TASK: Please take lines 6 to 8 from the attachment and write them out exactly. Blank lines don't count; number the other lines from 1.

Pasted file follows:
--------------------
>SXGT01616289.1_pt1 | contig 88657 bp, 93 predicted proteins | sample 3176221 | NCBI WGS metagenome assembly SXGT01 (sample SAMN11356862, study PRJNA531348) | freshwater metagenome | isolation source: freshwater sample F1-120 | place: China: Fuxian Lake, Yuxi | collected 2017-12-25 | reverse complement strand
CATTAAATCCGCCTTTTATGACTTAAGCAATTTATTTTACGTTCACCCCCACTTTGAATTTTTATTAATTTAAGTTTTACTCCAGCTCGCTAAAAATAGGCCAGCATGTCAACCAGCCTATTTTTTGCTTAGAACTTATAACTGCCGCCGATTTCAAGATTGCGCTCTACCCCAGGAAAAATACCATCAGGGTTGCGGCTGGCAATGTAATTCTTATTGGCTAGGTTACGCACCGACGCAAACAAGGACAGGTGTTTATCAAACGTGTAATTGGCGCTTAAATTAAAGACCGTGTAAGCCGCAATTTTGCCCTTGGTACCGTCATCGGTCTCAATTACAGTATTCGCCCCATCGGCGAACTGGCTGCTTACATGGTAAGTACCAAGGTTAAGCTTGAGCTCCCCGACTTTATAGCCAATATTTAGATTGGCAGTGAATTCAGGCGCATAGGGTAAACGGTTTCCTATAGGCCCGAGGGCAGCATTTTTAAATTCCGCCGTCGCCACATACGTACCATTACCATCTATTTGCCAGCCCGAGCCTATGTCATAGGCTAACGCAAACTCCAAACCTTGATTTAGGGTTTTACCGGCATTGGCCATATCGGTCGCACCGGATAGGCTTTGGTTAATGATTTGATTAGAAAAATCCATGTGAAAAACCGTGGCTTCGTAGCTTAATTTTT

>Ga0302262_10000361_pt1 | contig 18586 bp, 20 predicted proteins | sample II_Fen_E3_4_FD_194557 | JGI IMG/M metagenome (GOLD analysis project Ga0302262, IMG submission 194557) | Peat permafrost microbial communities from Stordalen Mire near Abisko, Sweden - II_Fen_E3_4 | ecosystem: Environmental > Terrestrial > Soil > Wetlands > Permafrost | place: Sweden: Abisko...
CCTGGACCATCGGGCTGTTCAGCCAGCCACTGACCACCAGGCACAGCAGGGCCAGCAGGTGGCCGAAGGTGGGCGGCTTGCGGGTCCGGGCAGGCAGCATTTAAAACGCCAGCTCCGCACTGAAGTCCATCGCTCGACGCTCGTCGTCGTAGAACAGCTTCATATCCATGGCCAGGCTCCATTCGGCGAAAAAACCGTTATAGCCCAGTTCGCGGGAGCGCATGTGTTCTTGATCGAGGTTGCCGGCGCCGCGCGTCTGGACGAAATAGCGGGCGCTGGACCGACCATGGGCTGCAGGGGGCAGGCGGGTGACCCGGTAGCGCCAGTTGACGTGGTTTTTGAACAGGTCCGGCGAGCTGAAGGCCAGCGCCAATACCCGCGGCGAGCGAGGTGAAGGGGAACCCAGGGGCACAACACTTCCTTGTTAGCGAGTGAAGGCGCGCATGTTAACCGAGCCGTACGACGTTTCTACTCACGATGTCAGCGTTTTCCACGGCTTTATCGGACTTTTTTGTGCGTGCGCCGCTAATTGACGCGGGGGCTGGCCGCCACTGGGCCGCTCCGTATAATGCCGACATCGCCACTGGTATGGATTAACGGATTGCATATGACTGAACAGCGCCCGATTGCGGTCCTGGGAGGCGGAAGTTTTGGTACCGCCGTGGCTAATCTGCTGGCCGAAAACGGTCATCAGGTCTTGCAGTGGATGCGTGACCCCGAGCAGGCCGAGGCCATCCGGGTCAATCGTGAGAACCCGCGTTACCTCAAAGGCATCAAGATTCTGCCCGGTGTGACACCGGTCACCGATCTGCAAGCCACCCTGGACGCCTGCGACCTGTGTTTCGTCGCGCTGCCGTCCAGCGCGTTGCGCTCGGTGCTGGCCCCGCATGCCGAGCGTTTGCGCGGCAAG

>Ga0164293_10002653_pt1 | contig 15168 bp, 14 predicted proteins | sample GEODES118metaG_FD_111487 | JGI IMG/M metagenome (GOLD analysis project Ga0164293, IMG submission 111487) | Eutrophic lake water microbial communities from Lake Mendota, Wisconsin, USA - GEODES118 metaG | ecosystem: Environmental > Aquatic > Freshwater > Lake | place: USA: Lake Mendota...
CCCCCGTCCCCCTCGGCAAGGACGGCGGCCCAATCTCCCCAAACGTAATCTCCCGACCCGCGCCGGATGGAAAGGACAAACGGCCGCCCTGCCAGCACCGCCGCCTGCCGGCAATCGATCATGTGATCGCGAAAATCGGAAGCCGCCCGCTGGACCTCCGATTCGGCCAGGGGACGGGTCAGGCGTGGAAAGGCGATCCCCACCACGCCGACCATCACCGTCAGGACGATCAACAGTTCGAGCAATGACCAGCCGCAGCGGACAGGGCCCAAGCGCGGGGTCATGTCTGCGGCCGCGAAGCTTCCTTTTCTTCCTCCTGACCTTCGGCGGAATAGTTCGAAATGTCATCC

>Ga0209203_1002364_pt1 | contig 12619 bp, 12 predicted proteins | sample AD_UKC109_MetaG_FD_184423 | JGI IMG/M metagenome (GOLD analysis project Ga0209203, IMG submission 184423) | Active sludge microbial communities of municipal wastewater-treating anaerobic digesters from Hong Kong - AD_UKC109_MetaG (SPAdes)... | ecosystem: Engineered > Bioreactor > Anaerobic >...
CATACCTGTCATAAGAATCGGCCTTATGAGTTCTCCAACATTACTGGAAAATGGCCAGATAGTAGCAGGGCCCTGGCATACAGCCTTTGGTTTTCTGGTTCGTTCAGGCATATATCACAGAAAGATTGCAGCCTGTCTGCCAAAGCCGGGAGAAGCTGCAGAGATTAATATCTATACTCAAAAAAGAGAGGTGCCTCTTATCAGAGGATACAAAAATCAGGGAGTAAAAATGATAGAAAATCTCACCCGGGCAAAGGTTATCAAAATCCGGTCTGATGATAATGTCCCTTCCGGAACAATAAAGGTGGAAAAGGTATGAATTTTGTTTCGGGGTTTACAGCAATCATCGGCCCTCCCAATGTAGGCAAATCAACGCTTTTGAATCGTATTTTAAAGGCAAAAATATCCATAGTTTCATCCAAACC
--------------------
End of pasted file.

CCCCCGTCCCCCTCGGCAAGGACGGCGGCCCAATCTCCCCAAACGTAATCTCCCGACCCGCGCCGGATGGAAAGGACAAACGGCCGCCCTGCCAGCACCGCCGCCTGCCGGCAATCGATCATGTGATCGCGAAAATCGGAAGCCGCCCGCTGGACCTCCGATTCGGCCAGGGGACGGGTCAGGCGTGGAAAGGCGATCCCCACCACGCCGACCATCACCGTCAGGACGATCAACAGTTCGAGCAATGACCAGCCGCAGCGGACAGGGCCCAAGCGCGGGGTCATGTCTGCGGCCGCGAAGCTTCCTTTTCTTCCTCCTGACCTTCGGCGGAATAGTTCGAAATGTCATCC

>Ga0209203_1002364_pt1 | contig 12619 bp, 12 predicted proteins | sample AD_UKC109_MetaG_FD_184423 | JGI IMG/M metagenome (GOLD analysis project Ga0209203, IMG submission 184423) | Active sludge microbial communities of municipal wastewater-treating anaerobic digesters from Hong Kong - AD_UKC109_MetaG (SPAdes)... | ecosystem: Engineered > Bioreactor > Anaerobic >...
CATACCTGTCATAAGAATCGGCCTTATGAGTTCTCCAACATTACTGGAAAATGGCCAGATAGTAGCAGGGCCCTGGCATACAGCCTTTGGTTTTCTGGTTCGTTCAGGCATATATCACAGAAAGATTGCAGCCTGTCTGCCAAAGCCGGGAGAAGCTGCAGAGATTAATATCTATACTCAAAAAAGAGAGGTGCCTCTTATCAGAGGATACAAAAATCAGGGAGTAAAAATGATAGAAAATCTCACCCGGGCAAAGGTTATCAAAATCCGGTCTGATGATAATGTCCCTTCCGGAACAATAAAGGTGGAAAAGGTATGAATTTTGTTTCGGGGTTTACAGCAATCATCGGCCCTCCCAATGTAGGCAAATCAACGCTTTTGAATCGTATTTTAAAGGCAAAAATATCCATAGTTTCATCCAAACC